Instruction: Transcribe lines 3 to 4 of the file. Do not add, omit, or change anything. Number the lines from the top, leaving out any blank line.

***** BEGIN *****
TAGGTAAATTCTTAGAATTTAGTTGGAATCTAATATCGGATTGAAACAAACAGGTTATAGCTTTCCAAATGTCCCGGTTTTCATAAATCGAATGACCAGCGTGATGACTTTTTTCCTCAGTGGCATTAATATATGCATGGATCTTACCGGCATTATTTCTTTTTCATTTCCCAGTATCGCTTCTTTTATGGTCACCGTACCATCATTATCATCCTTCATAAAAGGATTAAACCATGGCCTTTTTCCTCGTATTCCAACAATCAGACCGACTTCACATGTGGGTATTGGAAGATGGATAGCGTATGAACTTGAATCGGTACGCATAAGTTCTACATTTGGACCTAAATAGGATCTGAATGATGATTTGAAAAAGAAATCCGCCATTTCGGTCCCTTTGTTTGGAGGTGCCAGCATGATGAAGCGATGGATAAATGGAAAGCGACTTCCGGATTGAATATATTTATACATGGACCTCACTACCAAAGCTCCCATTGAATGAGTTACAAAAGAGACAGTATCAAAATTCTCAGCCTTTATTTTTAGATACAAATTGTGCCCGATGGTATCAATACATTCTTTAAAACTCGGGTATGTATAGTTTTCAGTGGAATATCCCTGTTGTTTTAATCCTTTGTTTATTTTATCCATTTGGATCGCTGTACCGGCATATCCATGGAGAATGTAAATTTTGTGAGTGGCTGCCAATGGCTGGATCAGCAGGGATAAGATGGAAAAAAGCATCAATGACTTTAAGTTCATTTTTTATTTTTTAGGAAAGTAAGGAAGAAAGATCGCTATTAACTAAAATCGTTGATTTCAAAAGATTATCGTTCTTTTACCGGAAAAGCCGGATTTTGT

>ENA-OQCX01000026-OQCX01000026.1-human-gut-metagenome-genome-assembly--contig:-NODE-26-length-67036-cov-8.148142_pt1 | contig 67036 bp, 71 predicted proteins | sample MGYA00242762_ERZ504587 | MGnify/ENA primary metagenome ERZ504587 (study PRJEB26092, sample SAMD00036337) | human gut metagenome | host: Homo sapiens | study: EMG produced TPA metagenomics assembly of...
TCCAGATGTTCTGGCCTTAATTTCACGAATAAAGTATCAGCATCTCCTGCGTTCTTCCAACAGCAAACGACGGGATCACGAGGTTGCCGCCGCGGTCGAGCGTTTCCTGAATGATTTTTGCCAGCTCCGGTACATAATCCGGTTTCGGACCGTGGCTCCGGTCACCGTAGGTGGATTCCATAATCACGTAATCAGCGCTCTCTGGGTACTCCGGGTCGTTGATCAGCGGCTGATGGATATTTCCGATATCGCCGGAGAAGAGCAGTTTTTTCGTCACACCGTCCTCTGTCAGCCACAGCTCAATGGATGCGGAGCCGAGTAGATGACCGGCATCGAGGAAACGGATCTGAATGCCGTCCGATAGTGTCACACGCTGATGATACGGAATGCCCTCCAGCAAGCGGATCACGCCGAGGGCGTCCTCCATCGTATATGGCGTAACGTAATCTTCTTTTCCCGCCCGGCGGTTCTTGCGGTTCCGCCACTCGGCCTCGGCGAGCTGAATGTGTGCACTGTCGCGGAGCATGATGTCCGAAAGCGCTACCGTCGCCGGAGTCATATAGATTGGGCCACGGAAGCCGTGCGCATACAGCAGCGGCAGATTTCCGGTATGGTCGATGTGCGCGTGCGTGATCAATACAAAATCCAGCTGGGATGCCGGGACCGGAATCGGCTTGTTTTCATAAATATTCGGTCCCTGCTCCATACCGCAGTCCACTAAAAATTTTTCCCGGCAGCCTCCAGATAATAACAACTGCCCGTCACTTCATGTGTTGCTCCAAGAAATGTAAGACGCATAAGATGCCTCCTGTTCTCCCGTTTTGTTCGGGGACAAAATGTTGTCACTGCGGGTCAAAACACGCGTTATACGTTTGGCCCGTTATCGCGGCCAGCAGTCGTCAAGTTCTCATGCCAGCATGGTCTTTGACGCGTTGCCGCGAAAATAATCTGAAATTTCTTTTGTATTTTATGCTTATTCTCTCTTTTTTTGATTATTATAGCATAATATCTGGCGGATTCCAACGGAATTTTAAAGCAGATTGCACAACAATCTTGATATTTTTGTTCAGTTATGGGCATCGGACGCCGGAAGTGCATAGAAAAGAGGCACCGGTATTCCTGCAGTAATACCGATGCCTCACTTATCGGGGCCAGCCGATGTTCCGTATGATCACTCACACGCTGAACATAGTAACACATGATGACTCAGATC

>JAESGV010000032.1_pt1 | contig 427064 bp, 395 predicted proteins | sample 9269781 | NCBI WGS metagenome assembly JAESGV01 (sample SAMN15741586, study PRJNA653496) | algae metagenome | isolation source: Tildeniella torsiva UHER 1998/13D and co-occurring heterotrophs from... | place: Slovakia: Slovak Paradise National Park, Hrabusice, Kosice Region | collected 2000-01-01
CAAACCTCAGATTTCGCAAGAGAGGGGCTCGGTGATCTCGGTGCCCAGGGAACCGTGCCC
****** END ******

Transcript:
TCCAGATGTTCTGGCCTTAATTTCACGAATAAAGTATCAGCATCTCCTGCGTTCTTCCAACAGCAAACGACGGGATCACGAGGTTGCCGCCGCGGTCGAGCGTTTCCTGAATGATTTTTGCCAGCTCCGGTACATAATCCGGTTTCGGACCGTGGCTCCGGTCACCGTAGGTGGATTCCATAATCACGTAATCAGCGCTCTCTGGGTACTCCGGGTCGTTGATCAGCGGCTGATGGATATTTCCGATATCGCCGGAGAAGAGCAGTTTTTTCGTCACACCGTCCTCTGTCAGCCACAGCTCAATGGATGCGGAGCCGAGTAGATGACCGGCATCGAGGAAACGGATCTGAATGCCGTCCGATAGTGTCACACGCTGATGATACGGAATGCCCTCCAGCAAGCGGATCACGCCGAGGGCGTCCTCCATCGTATATGGCGTAACGTAATCTTCTTTTCCCGCCCGGCGGTTCTTGCGGTTCCGCCACTCGGCCTCGGCGAGCTGAATGTGTGCACTGTCGCGGAGCATGATGTCCGAAAGCGCTACCGTCGCCGGAGTCATATAGATTGGGCCACGGAAGCCGTGCGCATACAGCAGCGGCAGATTTCCGGTATGGTCGATGTGCGCGTGCGTGATCAATACAAAATCCAGCTGGGATGCCGGGACCGGAATCGGCTTGTTTTCATAAATATTCGGTCCCTGCTCCATACCGCAGTCCACTAAAAATTTTTCCCGGCAGCCTCCAGATAATAACAACTGCCCGTCACTTCATGTGTTGCTCCAAGAAATGTAAGACGCATAAGATGCCTCCTGTTCTCCCGTTTTGTTCGGGGACAAAATGTTGTCACTGCGGGTCAAAACACGCGTTATACGTTTGGCCCGTTATCGCGGCCAGCAGTCGTCAAGTTCTCATGCCAGCATGGTCTTTGACGCGTTGCCGCGAAAATAATCTGAAATTTCTTTTGTATTTTATGCTTATTCTCTCTTTTTTTGATTATTATAGCATAATATCTGGCGGATTCCAACGGAATTTTAAAGCAGATTGCACAACAATCTTGATATTTTTGTTCAGTTATGGGCATCGGACGCCGGAAGTGCATAGAAAAGAGGCACCGGTATTCCTGCAGTAATACCGATGCCTCACTTATCGGGGCCAGCCGATGTTCCGTATGATCACTCACACGCTGAACATAGTAACACATGATGACTCAGATC

>JAESGV010000032.1_pt1 | contig 427064 bp, 395 predicted proteins | sample 9269781 | NCBI WGS metagenome assembly JAESGV01 (sample SAMN15741586, study PRJNA653496) | algae metagenome | isolation source: Tildeniella torsiva UHER 1998/13D and co-occurring heterotrophs from... | place: Slovakia: Slovak Paradise National Park, Hrabusice, Kosice Region | collected 2000-01-01